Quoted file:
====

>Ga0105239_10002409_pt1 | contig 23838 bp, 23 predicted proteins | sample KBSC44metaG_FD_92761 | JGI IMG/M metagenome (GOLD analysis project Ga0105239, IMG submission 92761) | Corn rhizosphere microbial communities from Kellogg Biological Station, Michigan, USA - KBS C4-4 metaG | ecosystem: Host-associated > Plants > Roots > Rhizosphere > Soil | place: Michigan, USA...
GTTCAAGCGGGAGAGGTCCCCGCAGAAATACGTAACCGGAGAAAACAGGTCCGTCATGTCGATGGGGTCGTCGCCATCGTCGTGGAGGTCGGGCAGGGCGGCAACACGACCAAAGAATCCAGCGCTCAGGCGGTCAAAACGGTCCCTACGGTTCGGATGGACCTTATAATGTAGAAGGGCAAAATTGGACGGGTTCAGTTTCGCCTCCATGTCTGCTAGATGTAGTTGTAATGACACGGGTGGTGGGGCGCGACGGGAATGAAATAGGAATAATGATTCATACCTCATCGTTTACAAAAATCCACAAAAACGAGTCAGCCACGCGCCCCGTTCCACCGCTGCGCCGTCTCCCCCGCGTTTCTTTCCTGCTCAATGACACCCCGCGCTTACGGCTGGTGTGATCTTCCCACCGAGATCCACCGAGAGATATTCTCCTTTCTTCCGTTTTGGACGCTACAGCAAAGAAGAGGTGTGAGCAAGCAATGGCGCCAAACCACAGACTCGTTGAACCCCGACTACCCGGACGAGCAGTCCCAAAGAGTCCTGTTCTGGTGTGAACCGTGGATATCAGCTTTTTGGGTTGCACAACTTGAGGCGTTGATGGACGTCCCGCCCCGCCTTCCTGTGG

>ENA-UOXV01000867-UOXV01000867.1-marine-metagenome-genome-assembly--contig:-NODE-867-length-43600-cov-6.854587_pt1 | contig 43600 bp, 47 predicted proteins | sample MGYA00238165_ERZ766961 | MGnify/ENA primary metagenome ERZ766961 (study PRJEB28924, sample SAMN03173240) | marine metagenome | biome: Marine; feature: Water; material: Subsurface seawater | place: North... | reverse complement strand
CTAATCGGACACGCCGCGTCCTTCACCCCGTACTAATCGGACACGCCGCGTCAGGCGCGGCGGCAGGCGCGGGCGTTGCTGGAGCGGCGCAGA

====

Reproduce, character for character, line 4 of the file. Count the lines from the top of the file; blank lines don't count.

CTAATCGGACACGCCGCGTCCTTCACCCCGTACTAATCGGACACGCCGCGTCAGGCGCGGCGGCAGGCGCGGGCGTTGCTGGAGCGGCGCAGA